The College of Engineering offers progressive, project-oriented undergraduate degree programs in 7 areas of study plus a minor. Modern laboratory facilities and research-active faculty assure that students are well-prepared to compete in the modern engineering workplace. All Bachelor's Degree Programs are accredited by the Engineering Accreditation Commission of ABET.
Department of Aerospace Engineering
Aerospace Engineering is both the most specialized and the most diversified of fields. Aerospace professionals apply their knowledge to design better aircraft, send a spacecraft to Mars, or design a satellite to predict the weather. The same aerospace professionals may also apply their knowledge to study wind stress on new buildings; to eliminate energy waste in skyscrapers; to design automobiles, high-speed trains and ships; or to aid in artificial heart research.
Department of Civil, Construction & Environmental Engineering
Civil Engineering is a professional engineering discipline that deals with the design, construction and maintenance of the physical and naturally built environment, including works such as bridges, roads, canals, dams and buildings. Civil engineering takes place on all levels: in the public sector from municipal through to federal levels, and in the private sector from individual homeowners through to international companies.
Construction Engineering is the planning and management of the construction of structures such as highways, bridges, airports, railroads, buildings, dams, and reservoirs. Construction of such projects requires knowledge of engineering and management principles and business procedures, economics, and human behavior. Construction engineers engage in the design of temporary structures, quality assurance and quality control, building and site layout surveys, on site material testing, concrete mix design, cost estimating, planning and scheduling, safety engineering, materials procurement, and cost engineering and budgeting.
Environmental Engineering is the application of science and engineering principles to improve the environment (air, water, and/or land resources), to provide healthy water, air, and land for human habitation and for other organisms, and to remediate polluted sites. Environmental engineering involves water and air pollution control, recycling, waste disposal, and public health issues as well as a knowledge of environmental engineering law. It also includes studies on the environmental impact of proposed construction projects.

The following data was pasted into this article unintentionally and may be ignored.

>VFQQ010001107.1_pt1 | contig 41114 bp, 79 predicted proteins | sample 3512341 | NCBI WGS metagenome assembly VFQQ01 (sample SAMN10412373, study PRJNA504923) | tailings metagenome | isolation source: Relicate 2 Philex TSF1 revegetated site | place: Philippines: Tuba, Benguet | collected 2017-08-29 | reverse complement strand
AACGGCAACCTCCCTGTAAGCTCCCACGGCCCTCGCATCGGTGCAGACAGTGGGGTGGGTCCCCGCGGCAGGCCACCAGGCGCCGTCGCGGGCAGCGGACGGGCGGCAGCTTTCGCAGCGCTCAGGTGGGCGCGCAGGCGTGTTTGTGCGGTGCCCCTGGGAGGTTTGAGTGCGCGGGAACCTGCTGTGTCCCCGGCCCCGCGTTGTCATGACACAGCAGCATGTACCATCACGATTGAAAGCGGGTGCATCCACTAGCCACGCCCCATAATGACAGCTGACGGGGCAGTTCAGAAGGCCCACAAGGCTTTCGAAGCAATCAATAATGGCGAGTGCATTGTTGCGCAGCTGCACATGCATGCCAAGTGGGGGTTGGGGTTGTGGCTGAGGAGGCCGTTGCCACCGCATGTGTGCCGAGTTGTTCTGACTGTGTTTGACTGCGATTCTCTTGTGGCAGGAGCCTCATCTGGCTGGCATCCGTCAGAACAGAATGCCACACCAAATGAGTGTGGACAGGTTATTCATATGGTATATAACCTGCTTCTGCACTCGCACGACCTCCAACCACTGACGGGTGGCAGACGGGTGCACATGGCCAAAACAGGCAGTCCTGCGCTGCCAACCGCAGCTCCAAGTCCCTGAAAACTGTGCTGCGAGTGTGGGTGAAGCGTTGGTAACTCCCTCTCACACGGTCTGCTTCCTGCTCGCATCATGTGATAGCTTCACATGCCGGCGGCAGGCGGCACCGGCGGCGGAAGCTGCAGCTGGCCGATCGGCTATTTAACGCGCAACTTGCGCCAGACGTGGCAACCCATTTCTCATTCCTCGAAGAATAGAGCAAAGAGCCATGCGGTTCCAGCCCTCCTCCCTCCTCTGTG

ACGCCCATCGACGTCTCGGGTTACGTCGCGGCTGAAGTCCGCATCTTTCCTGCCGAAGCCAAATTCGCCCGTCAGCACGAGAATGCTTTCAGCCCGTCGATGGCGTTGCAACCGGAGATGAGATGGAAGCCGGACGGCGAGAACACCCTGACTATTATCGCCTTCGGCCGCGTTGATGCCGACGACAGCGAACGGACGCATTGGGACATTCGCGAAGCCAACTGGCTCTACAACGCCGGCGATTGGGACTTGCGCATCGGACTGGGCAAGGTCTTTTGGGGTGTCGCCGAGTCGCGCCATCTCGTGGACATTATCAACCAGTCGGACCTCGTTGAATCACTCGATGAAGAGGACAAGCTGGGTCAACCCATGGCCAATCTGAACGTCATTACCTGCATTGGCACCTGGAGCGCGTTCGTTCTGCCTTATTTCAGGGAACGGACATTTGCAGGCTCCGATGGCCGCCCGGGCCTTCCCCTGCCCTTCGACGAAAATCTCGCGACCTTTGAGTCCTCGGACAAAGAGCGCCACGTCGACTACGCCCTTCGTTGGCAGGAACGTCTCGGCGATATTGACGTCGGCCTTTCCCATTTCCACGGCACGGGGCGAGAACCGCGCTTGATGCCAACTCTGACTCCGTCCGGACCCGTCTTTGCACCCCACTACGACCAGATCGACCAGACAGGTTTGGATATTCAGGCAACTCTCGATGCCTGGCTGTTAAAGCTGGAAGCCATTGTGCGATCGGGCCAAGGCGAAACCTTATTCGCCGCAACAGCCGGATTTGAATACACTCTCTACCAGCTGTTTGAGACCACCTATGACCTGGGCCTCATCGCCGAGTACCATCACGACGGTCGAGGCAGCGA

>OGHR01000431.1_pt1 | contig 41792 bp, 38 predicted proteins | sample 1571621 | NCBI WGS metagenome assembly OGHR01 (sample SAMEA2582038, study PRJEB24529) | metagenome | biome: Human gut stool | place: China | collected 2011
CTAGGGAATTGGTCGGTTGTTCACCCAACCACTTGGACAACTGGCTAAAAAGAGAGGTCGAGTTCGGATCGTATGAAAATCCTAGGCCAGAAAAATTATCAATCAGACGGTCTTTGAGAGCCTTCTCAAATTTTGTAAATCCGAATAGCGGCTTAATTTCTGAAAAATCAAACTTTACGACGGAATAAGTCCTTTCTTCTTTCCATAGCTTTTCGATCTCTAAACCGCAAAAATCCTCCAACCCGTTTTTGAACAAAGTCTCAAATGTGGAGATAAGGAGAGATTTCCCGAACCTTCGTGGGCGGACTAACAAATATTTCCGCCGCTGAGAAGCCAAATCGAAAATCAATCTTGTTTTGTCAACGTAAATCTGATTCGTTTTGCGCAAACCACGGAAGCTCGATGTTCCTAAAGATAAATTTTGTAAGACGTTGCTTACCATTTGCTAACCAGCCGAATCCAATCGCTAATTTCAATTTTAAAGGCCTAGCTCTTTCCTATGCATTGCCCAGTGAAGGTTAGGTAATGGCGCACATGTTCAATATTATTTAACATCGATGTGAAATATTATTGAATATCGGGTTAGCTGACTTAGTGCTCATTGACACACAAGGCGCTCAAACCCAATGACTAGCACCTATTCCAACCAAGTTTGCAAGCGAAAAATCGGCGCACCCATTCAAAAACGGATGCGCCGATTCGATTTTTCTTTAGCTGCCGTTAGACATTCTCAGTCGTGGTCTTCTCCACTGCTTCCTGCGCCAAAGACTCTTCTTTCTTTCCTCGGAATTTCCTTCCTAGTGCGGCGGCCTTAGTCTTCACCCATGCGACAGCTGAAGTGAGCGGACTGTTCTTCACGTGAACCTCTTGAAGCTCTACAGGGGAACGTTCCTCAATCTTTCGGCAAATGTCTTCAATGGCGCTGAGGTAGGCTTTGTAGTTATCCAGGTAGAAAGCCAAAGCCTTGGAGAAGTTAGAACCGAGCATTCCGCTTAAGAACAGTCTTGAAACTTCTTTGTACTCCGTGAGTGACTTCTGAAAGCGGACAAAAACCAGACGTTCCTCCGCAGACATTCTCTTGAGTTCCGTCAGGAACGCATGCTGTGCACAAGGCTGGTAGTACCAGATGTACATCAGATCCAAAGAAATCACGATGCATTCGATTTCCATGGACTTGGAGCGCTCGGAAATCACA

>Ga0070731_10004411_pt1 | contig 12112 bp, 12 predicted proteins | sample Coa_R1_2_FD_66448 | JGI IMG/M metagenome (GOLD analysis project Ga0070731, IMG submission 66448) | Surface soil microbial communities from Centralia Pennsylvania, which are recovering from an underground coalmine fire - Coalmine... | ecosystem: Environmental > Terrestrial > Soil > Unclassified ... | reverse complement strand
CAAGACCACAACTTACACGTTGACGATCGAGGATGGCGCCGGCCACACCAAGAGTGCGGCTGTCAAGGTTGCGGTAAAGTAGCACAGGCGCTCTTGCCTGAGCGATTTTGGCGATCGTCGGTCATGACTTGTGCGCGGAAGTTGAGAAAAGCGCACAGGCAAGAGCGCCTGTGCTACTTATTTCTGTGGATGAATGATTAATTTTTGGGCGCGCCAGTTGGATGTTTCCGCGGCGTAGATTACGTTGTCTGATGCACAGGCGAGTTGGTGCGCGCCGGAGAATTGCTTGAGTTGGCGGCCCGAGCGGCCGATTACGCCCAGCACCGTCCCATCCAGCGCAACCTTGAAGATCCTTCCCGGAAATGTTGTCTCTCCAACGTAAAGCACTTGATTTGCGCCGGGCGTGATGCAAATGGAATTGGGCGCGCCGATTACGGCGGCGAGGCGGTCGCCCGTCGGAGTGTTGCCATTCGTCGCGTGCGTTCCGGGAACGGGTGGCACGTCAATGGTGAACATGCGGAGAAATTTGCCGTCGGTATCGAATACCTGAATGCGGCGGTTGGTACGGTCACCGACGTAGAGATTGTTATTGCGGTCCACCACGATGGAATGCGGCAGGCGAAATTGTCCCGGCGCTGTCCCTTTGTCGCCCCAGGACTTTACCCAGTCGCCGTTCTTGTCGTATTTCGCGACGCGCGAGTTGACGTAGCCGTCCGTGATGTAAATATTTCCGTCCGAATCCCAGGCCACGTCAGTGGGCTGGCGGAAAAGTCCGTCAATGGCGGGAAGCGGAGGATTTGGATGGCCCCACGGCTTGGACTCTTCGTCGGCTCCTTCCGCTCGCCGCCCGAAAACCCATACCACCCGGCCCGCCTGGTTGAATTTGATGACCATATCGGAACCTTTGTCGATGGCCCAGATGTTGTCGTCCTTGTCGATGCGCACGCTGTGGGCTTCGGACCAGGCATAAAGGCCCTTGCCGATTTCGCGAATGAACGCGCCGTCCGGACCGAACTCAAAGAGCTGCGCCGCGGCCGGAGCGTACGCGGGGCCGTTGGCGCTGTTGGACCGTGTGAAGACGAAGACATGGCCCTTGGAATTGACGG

Department of Electrical & Computer Engineering
Computer engineers are involved in the design, development, manufacture, installation, and operation of general purpose and embedded computers of all sorts. They are concerned with both hardware (i.e., the electronic circuits and devices that actually store and process information) and software (i.e., the programs that control the operation of the hardware).
Electrical engineers solve problems through the skillful application of mathematics and science. They design useful products such as cellular telephones, high definition TVs that show lifelike pictures, and imaging systems that allow physicians to look inside the human body without performing surgery. Electrical engineers also design systems for the generation and distribution of power that lights our homes, operates our factories, and runs our household appliances. Working in teams, electrical engineers fabricate complex, tiny components that are used in computers, sensors, stereo systems, weather satellites, automobiles, modern appliances, and automated factories.
Department of Mechanical Engineering
Mechanical Engineering covers the design and analysis of all kinds of systems and technologies with mechanical components, with applications in energy production, robotics, environmental systems, materials, composites, transportation, manufacturing, machine design, and many more areas. The SDSU Department of Mechanical Engineering provides a broad based education that has been developed to prepare the student for a wide range of careers and new technologies. One important fact, that surprises many people, is that students get engineering degrees not only to practice careers in engineering, but also as preliminary training for many other fields or graduate work in engineering, law, medicine, and business. ME graduates can work in all of these areas.
Engineering Minor is designed for students studying in degrees outside the College of Engineering. The program consists of 15 units in engineering from any mixture of departments and fields of study. For more information, please review the Engineering Minor section of the current SDSU General Catalog. For more information, contact Assistant Dean Theresa Garcia at [email protected].